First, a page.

Written by Henry Neondo
Despite existing evidence of the impact of climate change on women, there is a very poor gender aspect in the Kenya government responses in terms of policies and legal framework.
The threat of climate change, manifested in the increase of extreme weather conditions such as, droughts, storms or floods is a sustainable development challenge which has been recognized as a global priority issue.
According to Cecilia Kibe, the Coordinator, Kenya Climate Justice Women Champions, the effects of climate change although capable of threatening attainment of the Millennium Development Goals (MDGs) and Kenya’s goal to industrialise by 2030, is receiving lackluster responses.
Speaking at a recent workshop by Climate Justice Women Champions from across Kenya, Kibe said it is not enough to talk gender in the climate discussion tables but more of how women vulnerabilities are addressed in climate response strategies.
She said the effects of climate change vary from regions and social groups.
Due, in part, to their lower adaptive capacities, developing countries and people living in poverty are likely to experience significant impacts.
Women form a disproportionately large share of the poor in countries all over the world.
Eunice Warue of Gender CC, said the climate change affect women differently ----in the African set up, 80 per cent of women take charge of arable farming. “They depend on Natural resources for livelihood. They fetch firewood for cooking, heating and also water, food from nature which when it is affected suffer, they get badly hit in drought,” she said.
Socially, she said cultures hinder women to play any role in decision making, and thus lack voice in debates.
This, according to Warue is made worse given that women do not own resources---save in few countries where the law allows. Where such legal provisions are absent, women lack resources to adapt and mitigate climate change.
Bahati Mwita Karinga, OPM, environment and climate change Unit, said the impact of climate change on women must be addressed given that the woman is the engine of Kenya and indeed Africa’s economy.
Kenya’s economy is largely agro-based with agriculture contributing to 47 per cent to the GDP. According to the ministry of Agriculture, women constitute 80 per cent of farm labour force.
While most Kenyan communities are yet to fully grasp the magnitude of climate change, the magnitude of exclusion is greater in women. Women are also affected by poor industrialization policies that affect the level of carbon in the atmosphere.
Mrs Dina Nakuwa from Turkana says today, she can no longer predict the rainy seasons, a key issue in food production cycle as this affects farmers’ decision when to begin planting.
“While the effects of climate change, including drought, uncertain rainfall and deforestation, make it harder to secure these resources, yet in comparison with men in poor countries, women face historical disadvantages, which include limited access to decision-making and economic assets that compound the challenges of climate change,” she said.
Pro-gender voices say decision-making role is still largely dominated by men who still control access to social and physical resources and quite often the decisions do not favour women.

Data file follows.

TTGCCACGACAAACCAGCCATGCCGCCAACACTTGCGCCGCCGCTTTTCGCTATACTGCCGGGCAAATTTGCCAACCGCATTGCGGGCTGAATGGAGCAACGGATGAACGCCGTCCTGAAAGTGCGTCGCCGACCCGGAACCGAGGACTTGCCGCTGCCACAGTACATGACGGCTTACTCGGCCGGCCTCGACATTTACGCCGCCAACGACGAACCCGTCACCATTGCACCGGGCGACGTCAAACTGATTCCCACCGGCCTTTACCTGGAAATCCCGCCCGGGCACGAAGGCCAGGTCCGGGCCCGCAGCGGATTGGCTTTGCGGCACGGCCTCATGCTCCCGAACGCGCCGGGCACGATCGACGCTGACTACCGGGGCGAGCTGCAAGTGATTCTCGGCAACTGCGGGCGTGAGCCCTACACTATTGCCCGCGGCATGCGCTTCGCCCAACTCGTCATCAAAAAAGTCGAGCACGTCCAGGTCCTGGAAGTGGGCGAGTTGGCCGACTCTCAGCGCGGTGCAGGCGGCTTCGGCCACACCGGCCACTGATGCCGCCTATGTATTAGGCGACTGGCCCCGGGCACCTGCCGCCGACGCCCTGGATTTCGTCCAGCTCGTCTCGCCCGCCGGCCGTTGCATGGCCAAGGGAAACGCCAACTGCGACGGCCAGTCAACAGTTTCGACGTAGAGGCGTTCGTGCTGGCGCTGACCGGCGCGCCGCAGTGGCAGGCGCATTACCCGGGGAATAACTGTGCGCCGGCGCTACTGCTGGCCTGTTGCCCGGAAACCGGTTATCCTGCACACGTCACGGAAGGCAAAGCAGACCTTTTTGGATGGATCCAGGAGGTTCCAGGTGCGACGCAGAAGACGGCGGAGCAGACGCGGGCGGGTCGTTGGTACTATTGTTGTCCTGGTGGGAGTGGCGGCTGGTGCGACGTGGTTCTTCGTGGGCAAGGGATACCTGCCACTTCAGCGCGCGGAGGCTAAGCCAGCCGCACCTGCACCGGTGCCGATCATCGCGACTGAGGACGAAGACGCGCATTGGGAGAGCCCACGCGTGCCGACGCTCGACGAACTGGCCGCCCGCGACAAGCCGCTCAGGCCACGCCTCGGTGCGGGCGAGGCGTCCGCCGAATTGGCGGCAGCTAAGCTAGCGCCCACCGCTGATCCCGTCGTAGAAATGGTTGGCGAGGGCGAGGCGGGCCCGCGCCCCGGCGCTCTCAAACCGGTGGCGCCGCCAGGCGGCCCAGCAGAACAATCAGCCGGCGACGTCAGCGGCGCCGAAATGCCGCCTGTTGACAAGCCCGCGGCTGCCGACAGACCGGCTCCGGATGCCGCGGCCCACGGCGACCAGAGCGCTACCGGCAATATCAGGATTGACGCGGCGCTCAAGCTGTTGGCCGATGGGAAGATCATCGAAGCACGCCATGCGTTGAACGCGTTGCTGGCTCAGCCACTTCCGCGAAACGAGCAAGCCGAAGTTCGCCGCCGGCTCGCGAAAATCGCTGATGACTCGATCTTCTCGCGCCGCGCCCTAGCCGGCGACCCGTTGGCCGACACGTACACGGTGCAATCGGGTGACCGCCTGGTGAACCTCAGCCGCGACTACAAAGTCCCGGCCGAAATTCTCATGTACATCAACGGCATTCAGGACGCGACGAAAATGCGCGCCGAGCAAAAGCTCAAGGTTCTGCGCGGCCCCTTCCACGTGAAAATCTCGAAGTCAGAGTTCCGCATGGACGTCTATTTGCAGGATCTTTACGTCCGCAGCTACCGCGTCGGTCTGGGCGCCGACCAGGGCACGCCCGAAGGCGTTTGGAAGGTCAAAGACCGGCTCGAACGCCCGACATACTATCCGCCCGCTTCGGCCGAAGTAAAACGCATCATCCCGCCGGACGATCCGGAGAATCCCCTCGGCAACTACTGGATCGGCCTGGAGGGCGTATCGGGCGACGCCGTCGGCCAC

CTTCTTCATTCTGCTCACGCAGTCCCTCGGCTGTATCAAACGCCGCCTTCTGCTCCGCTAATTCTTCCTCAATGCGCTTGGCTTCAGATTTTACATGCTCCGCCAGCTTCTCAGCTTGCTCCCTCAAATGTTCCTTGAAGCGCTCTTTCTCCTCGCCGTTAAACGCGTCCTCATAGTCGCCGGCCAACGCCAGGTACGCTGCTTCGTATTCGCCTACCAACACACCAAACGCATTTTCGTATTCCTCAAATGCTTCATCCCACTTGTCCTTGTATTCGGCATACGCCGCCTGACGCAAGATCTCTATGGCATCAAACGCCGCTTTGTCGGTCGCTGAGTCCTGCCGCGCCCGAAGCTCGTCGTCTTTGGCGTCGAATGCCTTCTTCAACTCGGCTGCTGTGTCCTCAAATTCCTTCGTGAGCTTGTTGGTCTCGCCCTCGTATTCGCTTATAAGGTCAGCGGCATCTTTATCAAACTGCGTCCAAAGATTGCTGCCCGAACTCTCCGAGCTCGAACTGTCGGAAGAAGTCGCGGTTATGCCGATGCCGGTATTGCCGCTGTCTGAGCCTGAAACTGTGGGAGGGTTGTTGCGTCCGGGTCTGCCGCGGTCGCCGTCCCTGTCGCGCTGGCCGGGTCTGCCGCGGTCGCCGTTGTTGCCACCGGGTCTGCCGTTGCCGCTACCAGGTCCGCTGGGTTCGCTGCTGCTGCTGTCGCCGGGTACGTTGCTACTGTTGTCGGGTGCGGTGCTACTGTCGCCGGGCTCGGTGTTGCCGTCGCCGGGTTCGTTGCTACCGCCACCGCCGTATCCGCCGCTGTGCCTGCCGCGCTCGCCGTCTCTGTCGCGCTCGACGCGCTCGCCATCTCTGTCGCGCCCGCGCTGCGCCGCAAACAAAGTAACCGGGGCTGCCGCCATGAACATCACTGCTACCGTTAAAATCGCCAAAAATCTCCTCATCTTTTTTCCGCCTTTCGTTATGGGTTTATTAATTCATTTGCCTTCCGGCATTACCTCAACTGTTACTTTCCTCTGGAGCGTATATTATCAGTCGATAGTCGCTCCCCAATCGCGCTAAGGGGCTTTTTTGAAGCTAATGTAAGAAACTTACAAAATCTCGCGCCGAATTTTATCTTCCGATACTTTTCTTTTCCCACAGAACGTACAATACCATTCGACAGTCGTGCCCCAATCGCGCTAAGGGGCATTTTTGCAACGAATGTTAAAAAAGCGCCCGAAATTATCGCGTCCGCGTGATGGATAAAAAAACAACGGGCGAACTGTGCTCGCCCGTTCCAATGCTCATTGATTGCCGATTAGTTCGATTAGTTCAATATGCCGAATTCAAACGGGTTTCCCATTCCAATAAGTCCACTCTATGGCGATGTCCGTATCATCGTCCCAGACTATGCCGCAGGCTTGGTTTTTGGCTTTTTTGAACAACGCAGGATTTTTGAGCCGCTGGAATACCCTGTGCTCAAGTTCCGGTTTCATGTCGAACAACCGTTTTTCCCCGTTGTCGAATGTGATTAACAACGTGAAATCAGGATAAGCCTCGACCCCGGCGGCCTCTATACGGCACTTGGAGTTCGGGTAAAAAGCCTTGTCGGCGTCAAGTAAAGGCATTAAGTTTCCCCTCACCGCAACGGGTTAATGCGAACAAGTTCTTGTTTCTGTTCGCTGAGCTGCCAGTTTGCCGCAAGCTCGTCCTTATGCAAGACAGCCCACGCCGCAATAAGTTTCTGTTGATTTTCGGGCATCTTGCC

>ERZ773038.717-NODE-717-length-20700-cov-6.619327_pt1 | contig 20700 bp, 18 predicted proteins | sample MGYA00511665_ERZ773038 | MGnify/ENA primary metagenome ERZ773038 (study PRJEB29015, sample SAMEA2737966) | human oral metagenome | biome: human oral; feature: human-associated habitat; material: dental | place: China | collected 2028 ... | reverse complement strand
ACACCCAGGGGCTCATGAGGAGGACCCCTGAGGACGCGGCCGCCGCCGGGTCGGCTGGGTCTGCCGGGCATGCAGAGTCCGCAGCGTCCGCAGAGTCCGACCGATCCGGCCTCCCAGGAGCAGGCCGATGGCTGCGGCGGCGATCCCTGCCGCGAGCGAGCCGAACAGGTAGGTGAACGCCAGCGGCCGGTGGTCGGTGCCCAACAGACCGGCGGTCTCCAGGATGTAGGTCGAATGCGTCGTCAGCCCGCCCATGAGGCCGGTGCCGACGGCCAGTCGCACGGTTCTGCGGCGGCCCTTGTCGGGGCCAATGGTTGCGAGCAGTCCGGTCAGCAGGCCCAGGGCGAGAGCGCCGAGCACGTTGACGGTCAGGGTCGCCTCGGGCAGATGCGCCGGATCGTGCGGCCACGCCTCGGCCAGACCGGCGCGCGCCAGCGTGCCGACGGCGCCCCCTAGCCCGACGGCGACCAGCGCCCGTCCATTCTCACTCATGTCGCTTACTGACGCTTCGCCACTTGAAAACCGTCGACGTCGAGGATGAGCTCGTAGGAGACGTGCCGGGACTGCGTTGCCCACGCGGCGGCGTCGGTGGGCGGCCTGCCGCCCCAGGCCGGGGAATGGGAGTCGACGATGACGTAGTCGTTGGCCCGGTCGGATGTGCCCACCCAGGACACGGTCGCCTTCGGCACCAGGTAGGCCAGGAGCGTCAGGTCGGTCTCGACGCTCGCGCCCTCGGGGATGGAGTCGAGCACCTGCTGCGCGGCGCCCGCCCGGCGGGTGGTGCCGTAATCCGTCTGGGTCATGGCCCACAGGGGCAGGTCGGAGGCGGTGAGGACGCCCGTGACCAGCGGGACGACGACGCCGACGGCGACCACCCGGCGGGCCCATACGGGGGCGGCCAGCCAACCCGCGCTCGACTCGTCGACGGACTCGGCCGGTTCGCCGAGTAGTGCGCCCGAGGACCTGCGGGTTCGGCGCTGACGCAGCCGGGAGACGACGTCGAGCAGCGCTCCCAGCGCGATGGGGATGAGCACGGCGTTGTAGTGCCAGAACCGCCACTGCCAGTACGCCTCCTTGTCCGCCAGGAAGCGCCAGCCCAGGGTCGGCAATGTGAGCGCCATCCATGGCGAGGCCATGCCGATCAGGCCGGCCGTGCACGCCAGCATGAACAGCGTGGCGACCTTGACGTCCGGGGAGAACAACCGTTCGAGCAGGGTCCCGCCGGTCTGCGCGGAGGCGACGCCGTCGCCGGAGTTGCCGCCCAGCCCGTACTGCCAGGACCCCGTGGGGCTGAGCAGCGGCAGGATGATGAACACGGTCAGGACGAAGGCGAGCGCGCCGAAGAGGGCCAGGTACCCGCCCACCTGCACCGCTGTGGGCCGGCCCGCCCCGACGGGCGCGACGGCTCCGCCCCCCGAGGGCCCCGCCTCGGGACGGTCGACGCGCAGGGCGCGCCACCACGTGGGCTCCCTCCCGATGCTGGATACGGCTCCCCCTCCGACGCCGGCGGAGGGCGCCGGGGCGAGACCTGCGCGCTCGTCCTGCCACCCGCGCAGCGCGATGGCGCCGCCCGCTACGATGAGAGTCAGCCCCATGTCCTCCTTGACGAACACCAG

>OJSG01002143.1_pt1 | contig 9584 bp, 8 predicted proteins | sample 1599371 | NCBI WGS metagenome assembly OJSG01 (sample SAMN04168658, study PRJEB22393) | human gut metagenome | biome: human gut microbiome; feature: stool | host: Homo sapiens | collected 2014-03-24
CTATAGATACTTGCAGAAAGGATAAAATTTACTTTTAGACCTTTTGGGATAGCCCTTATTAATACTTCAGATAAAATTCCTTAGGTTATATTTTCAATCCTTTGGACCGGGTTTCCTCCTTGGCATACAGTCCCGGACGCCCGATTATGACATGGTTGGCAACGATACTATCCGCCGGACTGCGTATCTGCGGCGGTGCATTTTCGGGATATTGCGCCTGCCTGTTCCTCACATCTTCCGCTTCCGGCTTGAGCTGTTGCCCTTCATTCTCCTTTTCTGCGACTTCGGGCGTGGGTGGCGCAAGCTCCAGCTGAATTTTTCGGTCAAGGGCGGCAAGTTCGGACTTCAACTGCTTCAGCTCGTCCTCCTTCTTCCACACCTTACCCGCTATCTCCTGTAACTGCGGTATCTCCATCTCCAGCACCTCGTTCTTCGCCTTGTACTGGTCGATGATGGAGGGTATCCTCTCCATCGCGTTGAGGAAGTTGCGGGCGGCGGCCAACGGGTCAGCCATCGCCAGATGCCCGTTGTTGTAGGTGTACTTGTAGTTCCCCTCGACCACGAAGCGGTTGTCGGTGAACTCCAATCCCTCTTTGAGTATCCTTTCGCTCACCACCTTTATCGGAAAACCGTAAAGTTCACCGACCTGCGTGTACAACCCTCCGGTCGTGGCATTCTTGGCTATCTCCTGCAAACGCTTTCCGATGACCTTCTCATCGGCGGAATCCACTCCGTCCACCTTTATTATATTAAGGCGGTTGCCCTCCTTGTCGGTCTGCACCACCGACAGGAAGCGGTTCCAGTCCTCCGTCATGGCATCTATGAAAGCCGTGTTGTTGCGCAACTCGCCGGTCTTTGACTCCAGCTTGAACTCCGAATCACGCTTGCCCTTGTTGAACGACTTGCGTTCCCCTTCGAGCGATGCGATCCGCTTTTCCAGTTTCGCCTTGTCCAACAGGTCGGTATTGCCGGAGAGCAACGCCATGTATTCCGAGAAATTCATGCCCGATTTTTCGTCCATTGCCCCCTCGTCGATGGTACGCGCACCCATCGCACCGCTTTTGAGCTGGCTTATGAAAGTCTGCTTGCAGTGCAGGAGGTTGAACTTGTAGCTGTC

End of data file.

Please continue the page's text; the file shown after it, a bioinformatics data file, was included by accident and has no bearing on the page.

Warue said gender differences must be considered---not just in terms of vulnerability only—women are also good in adapting to climate change even where they do not know.
She said women play a key role in managing households; they have been strong advocate of preparedness at household level and many have capacity to contribute to adaptation in disasters---within their set up.
John kioli, Chairman of the Kenya climate Change Working Group said the voices of the women are not heard because of social cultural discrimination. “But the Working group and the government of Kenya are putting measures in place to counter this,” he said.
Kibe however said what needs to be done is create clear policies and efforts to help build capacities of women to advocate for climate justice and mobile green champions without being dependent on any factors.
Such a move, she said will help bring up grassroot women to the fore in key debates on climate change.
Warue agrees with Kibe. She said often policy makers do not consult women but they have knowledge. She adds that women need to be consulted when dealing with climate change within their set up.
“It is important that the government recognises the intricacies of women’s experiences in all her policy formulations and programme implementation on matters touching on climate change and sustainable development because women have a much closer interaction with the earth than the other gender,” said Kibe.
She urged the government to create room for qualitative and quantitative representation of women and other marginalised groups (grassroots, technical, elite) at all discussions on the environment, climate change and sustainable development discussions.
At the global level, the Commission on the Status of Women considered the issue of climate change at its 46th session in 2002.
The agreed conclusions on “environmental management and the mitigation of natural disasters” adopted by the Commission called for action to mainstream a gender perspective into ongoing research on the impacts and causes of climate change, and to encourage the application of results of this research in policies and programmes.
Bahati motivated women to seek for entry points for green interventions like in energy efficient cookers, water points and urged them to use adaptive research.